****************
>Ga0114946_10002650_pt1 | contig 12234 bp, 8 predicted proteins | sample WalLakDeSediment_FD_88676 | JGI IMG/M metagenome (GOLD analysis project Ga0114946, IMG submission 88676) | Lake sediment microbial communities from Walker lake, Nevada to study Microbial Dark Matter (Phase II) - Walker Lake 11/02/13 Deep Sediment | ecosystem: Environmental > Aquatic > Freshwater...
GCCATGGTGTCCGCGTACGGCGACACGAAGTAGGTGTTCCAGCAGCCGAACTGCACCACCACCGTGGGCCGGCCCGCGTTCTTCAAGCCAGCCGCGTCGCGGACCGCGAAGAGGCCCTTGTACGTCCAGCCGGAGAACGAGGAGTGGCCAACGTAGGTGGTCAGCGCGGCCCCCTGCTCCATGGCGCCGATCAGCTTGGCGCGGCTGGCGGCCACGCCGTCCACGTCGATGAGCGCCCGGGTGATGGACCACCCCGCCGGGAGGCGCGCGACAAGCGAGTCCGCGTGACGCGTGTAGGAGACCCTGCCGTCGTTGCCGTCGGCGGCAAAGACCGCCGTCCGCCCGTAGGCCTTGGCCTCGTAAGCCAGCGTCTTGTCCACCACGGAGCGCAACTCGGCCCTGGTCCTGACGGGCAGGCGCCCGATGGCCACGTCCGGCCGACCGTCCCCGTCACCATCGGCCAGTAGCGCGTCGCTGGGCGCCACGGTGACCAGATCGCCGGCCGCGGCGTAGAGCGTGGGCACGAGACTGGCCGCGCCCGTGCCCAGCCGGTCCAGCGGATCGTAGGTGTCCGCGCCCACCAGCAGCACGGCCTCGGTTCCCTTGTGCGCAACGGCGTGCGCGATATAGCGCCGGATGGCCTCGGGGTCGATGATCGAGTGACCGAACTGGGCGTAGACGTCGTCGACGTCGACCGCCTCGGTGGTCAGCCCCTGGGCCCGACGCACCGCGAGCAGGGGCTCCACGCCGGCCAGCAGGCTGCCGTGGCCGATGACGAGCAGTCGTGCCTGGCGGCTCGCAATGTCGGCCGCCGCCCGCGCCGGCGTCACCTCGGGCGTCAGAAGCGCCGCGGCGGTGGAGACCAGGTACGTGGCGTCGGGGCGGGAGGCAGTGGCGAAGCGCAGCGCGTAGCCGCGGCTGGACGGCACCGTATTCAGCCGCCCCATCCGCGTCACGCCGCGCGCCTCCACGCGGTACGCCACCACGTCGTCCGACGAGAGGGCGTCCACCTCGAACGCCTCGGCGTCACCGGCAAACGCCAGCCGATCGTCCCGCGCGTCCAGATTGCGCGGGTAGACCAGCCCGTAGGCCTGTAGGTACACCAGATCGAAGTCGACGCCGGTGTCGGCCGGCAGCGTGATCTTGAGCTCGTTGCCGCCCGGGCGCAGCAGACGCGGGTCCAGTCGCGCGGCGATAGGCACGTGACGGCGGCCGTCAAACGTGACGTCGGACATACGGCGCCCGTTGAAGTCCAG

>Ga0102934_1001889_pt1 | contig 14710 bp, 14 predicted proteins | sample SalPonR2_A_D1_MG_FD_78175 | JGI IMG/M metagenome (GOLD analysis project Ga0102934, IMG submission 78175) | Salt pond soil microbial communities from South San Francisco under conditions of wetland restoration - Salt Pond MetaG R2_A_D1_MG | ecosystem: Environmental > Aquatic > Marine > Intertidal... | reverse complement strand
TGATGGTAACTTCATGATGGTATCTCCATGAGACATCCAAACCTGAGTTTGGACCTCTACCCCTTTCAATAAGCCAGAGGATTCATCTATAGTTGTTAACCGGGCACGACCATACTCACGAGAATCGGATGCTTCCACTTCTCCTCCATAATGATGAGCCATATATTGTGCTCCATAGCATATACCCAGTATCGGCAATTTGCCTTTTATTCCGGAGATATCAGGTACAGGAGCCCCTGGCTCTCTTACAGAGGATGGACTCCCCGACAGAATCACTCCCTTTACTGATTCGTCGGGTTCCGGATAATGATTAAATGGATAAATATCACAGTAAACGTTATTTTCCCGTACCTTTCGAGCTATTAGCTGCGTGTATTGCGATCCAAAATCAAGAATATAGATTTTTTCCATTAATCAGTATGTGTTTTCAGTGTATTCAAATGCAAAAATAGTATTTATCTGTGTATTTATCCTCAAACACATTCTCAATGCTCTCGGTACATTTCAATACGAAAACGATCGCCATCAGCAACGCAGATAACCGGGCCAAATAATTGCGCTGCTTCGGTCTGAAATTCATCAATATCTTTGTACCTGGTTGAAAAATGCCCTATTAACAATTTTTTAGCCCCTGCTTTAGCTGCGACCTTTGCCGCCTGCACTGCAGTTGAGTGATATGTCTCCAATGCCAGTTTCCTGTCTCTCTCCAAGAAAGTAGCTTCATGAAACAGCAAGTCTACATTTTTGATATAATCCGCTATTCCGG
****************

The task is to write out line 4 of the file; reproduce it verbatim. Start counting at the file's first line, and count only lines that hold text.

TGATGGTAACTTCATGATGGTATCTCCATGAGACATCCAAACCTGAGTTTGGACCTCTACCCCTTTCAATAAGCCAGAGGATTCATCTATAGTTGTTAACCGGGCACGACCATACTCACGAGAATCGGATGCTTCCACTTCTCCTCCATAATGATGAGCCATATATTGTGCTCCATAGCATATACCCAGTATCGGCAATTTGCCTTTTATTCCGGAGATATCAGGTACAGGAGCCCCTGGCTCTCTTACAGAGGATGGACTCCCCGACAGAATCACTCCCTTTACTGATTCGTCGGGTTCCGGATAATGATTAAATGGATAAATATCACAGTAAACGTTATTTTCCCGTACCTTTCGAGCTATTAGCTGCGTGTATTGCGATCCAAAATCAAGAATATAGATTTTTTCCATTAATCAGTATGTGTTTTCAGTGTATTCAAATGCAAAAATAGTATTTATCTGTGTATTTATCCTCAAACACATTCTCAATGCTCTCGGTACATTTCAATACGAAAACGATCGCCATCAGCAACGCAGATAACCGGGCCAAATAATTGCGCTGCTTCGGTCTGAAATTCATCAATATCTTTGTACCTGGTTGAAAAATGCCCTATTAACAATTTTTTAGCCCCTGCTTTAGCTGCGACCTTTGCCGCCTGCACTGCAGTTGAGTGATATGTCTCCAATGCCAGTTTCCTGTCTCTCTCCAAGAAAGTAGCTTCATGAAACAGCAAGTCTACATTTTTGATATAATCCGCTATTCCGG